Meanwhile, the founding philosophy of the EEC was to be communautaire, which is to say that all the members would look out for each other. The two major challenges that the EU has faced so far this century have dramatically demonstrated how very far the Union has strayed from being at all communautaire. Those members whose economies have run into trouble, which is to say Greece, Italy and to a lesser extent Ireland, Spain and Portugal, have found membership of the EU has given them more pain and punishment than sympathy and succour.
And Europe’s handling of the migrant crisis has been one of the most shaming episodes since the Second World War, with an every-man-for-himself attitude, widely condemned as “fortress Europe” rather than a constructive and co-operative strategy dictating every nation’s improvisations. Further, no coherent policy has been forged concerning the wish of Turkey to gain membership, with the current stand-off dictated by the whims of the Turkish dictator. It is a sorry record.
Do remainers believe that the EU is a progressive, liberal, innovative force in the world? Are they deluded? People who cling to the EU idea appear to see it as some kind of romantic combination of médecins sans frontières, Oktoberfest, the Vienna Philharmonic, the smörgåsbord, the Venice-Simplon-Orient express and a remembered long weekend on Ibiza. But all these admirable enterprises will be there when Britain is out of the EU and, crucially, they will still be available to visitors from the UK.
Whether Britain can and will thrive outside the membership of the EU is impossible to know. After so many election results wrongly anticipated by the commentariat and the establishment and so many political developments emerging from left field, both in the sporting and in the political senses, no one can confidently pronounce on how situations will play out. We would not be where we are in summer 2017 if David Cameron had not sought to buy off his Europhobe backbenchers with the 2015 manifesto promise of a referendum, a promise cynically made because Cameron doubted the Tories would win in 2015, thereby calling his bluff. Having misread the electorate in 2015, he proceeded to do so again in 2016, whereupon his successor, Theresa May, misread it a third time in 2017.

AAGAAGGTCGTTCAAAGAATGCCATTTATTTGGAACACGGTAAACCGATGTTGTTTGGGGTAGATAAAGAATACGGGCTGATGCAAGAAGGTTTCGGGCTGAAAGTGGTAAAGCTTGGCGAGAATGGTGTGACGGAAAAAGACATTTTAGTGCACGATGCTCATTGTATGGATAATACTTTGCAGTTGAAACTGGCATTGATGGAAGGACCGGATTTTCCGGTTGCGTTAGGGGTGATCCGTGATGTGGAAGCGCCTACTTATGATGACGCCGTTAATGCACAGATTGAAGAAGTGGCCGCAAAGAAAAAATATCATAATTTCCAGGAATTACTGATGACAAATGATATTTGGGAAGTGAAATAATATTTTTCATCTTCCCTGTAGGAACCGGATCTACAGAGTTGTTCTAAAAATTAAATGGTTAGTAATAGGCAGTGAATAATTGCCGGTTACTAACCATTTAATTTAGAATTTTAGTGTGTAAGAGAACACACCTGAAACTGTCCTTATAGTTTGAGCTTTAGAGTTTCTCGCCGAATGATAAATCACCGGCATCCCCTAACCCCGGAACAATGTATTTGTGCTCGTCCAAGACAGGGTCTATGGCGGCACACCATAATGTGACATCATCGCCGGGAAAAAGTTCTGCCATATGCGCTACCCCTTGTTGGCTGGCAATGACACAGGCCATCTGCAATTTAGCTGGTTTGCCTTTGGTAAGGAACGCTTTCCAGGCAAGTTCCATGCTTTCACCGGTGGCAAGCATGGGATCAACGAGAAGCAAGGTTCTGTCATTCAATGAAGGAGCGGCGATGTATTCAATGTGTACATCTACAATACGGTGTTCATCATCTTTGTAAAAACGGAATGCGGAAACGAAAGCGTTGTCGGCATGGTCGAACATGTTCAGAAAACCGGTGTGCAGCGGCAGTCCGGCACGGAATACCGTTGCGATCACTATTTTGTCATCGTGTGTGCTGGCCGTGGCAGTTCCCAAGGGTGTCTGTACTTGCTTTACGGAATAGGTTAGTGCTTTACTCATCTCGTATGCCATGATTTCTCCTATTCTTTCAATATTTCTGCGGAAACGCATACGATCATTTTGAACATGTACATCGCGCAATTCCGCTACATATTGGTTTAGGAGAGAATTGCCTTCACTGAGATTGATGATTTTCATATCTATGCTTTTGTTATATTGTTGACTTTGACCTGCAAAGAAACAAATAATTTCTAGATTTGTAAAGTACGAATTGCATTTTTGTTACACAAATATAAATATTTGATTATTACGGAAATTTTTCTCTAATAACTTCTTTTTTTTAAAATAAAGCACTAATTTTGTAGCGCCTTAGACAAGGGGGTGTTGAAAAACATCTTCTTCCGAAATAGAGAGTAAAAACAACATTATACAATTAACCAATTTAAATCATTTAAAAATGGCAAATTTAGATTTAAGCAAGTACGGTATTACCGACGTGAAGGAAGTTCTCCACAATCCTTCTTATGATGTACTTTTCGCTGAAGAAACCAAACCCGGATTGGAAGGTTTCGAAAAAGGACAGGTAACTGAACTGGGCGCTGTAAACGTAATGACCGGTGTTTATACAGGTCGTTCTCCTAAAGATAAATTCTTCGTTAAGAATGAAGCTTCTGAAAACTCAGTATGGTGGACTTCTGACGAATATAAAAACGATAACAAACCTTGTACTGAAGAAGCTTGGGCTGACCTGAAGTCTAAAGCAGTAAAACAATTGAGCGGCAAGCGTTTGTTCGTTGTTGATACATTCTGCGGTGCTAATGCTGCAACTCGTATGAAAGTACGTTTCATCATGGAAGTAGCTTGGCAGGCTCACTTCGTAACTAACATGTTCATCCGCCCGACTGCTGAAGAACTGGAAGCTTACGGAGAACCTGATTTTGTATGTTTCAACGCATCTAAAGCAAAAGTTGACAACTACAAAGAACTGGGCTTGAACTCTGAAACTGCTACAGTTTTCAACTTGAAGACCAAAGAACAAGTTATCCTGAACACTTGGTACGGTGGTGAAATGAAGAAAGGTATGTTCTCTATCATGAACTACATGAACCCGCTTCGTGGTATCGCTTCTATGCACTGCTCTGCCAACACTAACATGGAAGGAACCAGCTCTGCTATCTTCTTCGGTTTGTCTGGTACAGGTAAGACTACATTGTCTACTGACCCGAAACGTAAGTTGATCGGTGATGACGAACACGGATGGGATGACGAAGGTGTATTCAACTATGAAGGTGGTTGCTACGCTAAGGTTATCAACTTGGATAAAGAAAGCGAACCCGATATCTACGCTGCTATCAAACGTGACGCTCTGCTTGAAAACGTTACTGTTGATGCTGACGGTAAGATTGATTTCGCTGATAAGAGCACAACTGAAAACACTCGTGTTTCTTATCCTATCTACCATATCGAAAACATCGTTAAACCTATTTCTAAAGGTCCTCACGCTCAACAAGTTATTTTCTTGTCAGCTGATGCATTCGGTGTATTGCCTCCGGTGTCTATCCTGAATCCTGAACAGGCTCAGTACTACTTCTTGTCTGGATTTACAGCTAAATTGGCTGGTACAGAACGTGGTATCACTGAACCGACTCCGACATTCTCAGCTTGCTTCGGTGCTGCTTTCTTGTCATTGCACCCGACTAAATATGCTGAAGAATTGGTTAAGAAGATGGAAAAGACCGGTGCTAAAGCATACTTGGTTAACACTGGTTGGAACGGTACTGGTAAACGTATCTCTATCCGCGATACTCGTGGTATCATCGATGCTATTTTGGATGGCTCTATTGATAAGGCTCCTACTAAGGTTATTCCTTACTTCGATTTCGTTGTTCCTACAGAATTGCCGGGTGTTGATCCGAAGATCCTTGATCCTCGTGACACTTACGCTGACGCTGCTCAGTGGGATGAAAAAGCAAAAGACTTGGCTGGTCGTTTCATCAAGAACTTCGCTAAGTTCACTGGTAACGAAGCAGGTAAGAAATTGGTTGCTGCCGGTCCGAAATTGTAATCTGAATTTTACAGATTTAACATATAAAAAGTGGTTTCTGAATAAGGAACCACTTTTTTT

Some remainers now claim that public opinion has turned against leaving the EU and that a further referendum on the terms negotiated by the government would see them rejected. Don’t bet the house on it. Wishful thinking plays a part in market research as well as in parliamentary calculation. There may be many Labour backbenchers who cling to the notion that somehow Britain will be restored to full membership of the EU and no questions asked. They are encouraged by knockabout pieces by Vince Cable who has an electoral interest in splitting Labour. But the electoral appeal of Corbyn’s innate respect for democracy has been underestimated before.
We are entitled to doubt that the gift of prophecy resides in Westminster. And developments can be willed as well as weathered. The best bet for a creative jolt to the negotiated departure from the EU would be for a further general election to propel a Labour team into the breach, allowing a fresh start to the process and a clear programme of government to define the intended outcome of that process. An authentic internationalist like Corbyn could be relied upon to secure a relationship with Europe that benefits not only the citizens of the continent but also those elsewhere who hope to see a progressive government in Westminster.
That surely is our best hope.